Emissary by EB Brooks – Q&A and Giveaway

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If you could apologize to someone in your past, who would it be?

That would be my childhood friend, Maria. We never went to school together, but we knew each other over the years from academic competitions. By high school, we’d become good friends and worked hard helping each other train to go to the Air Force Academy. In the end, I was accepted; she wasn’t. She went to a ROTC program instead, and ironically stayed in to become an officer where I switched gears midway and ended up going the civilian route after all. But in that first year, she wrote me every week…and I didn’t. Too busy, too stressed. Which I’m sure she was, too, but I didn’t return her kindness and effort. I saw her again once, years later, but then she disappeared. Maria, if you see this, I’m sorry. I failed you as a friend, but I haven’t forgotten the lesson from that failure.

If you could keep a mythical/ paranormal creature as a pet, what would you have?

Well, we already have a ton of cats, so no pumas (forgive the Red vs Blue joke), and my daemon (à la Philip Pullman’s His Dark Materials) is an ocelot, though she wouldn’t tolerate being called a pet, haha. My wife probably has a better answer for this, since she manages the animals on the homestead. Something that can dig really well, or help plants grow quickly. A little water dragon would be great for gardens or for watering the ducks and geese. Are there mythical animals that eat CO2 and excrete calm?

How do you keep your writing different from all the others that write in this particular genre?

Honestly, I don’t worry about it too much, because writing authentically kind of takes care of it for me. For example, I remember reading Ready Player One before publishing Emissary. I’d been worried and stressed that people would see the latter as a knock-off of the former, but the two stories are wildly different, sometimes diametrically opposed in their themes and characters.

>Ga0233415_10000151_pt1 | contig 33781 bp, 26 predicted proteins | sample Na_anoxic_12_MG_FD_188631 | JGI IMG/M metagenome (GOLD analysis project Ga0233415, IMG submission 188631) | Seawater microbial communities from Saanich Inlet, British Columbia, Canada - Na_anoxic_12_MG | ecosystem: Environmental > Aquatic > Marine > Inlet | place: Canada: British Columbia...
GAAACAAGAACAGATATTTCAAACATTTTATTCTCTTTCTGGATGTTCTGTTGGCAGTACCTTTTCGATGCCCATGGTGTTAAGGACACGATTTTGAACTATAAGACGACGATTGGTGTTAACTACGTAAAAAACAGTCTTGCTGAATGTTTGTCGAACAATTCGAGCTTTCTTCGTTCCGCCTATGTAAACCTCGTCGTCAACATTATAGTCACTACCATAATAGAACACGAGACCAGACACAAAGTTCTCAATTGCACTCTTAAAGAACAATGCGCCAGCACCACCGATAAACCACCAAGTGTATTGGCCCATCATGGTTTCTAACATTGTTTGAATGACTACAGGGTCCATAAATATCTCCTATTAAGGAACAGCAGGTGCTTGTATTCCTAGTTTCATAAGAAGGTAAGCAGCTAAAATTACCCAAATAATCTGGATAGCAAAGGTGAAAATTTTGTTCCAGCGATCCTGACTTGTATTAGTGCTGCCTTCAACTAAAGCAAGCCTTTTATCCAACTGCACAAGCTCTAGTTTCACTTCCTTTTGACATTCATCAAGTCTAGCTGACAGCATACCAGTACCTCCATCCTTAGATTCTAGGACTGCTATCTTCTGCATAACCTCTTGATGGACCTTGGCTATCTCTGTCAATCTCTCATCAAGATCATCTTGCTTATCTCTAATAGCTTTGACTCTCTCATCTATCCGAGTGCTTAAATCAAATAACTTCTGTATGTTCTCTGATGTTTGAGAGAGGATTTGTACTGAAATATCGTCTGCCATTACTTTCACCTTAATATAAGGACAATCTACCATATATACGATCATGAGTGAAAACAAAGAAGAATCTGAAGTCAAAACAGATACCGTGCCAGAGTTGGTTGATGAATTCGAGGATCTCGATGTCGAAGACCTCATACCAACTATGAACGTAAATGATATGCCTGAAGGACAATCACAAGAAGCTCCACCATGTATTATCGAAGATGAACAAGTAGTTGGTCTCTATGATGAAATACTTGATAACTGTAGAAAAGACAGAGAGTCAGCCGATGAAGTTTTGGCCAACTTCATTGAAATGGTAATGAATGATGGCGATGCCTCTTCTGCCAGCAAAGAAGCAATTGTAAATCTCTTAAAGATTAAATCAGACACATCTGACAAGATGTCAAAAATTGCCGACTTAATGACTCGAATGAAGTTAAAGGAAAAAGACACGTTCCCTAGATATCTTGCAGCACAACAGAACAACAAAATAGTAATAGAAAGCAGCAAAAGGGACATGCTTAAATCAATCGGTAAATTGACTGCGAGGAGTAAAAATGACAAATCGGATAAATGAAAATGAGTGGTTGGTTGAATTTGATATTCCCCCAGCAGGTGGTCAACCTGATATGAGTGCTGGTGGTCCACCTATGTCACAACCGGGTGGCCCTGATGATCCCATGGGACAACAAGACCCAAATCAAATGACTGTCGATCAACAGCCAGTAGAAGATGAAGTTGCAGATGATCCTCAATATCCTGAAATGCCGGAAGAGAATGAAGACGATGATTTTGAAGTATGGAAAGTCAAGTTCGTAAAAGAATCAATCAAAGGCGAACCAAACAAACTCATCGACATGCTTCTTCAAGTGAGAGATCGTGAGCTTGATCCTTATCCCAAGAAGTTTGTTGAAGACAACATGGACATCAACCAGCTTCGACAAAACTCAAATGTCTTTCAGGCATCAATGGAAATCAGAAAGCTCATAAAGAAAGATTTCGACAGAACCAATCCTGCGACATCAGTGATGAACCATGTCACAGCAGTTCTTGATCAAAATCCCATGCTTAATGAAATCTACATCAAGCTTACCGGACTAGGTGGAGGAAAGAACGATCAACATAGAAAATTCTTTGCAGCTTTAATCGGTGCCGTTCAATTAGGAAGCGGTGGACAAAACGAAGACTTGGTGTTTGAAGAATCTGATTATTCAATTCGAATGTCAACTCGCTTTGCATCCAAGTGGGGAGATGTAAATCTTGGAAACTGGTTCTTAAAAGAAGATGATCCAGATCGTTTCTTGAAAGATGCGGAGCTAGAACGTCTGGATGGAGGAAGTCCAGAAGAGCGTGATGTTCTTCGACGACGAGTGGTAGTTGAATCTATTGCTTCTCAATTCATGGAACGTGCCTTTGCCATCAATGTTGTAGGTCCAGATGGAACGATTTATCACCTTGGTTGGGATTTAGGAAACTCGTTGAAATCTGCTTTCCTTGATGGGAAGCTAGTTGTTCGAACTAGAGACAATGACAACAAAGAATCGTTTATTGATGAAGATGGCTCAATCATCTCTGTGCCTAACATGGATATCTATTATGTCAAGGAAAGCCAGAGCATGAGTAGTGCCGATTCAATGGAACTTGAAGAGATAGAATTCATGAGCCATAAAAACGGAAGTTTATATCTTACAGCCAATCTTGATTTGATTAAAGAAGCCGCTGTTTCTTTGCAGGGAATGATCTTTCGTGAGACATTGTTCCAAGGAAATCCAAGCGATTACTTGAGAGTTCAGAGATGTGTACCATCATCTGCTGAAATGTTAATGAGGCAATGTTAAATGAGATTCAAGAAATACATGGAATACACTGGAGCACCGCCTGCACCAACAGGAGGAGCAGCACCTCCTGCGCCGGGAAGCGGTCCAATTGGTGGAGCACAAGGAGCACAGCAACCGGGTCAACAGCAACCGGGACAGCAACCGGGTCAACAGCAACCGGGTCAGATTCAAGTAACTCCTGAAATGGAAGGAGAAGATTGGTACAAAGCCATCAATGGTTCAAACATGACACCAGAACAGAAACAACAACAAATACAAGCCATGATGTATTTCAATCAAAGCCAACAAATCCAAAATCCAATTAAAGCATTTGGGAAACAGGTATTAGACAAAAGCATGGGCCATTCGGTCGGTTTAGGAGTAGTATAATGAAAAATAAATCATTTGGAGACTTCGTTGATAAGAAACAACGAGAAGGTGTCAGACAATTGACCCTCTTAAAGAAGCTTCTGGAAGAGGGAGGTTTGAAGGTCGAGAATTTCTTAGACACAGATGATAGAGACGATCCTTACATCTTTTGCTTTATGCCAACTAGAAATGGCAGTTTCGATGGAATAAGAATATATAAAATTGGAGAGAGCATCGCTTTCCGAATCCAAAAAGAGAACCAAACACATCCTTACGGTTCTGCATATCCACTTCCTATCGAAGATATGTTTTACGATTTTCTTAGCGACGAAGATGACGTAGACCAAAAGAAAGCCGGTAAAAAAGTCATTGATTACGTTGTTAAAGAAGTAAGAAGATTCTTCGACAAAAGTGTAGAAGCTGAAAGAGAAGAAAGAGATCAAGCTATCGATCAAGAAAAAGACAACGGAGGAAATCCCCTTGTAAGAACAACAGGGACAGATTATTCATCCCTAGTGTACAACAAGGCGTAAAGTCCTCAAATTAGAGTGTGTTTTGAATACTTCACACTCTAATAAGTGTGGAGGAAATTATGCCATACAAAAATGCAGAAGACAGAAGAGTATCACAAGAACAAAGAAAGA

What are the best and worst pieces of writing advice you ever received?

Hmm…the best was probably to always keep the story as the first priority. Everything else follows that, not the other way around. The worst was any of the myriad fashion-chasing tips. Never use said! Always use said! Kill all adverbs! Pack every sentence! Easy to lose sight of what you’re writing, that way. If it sounds right to you, it probably is. Put it down, let it rest for half a year, and I guarantee it’ll all look terrible and you’ll redo it anyway.

Are the experiences in this book based on someone you know, or events in your own life?

Not per se. The Emissary Quintet is ultimately a story about the human condition and the reunion of spirit with matter to bring the best of each to bear, because that’s the key to making the world better. Characters are facets of me, and some inherited physical traits or hobbies, but none are me. Nor are they anyone else: I remember reassuring my mom that no, Ewan and Tree’s rocky early relationship was not a retelling of my early days with my wife. There are moments taken from my life, like interactions with pets or kids, but always the essence is what comes in, not a play-by-play account.

Two Worlds. One Future.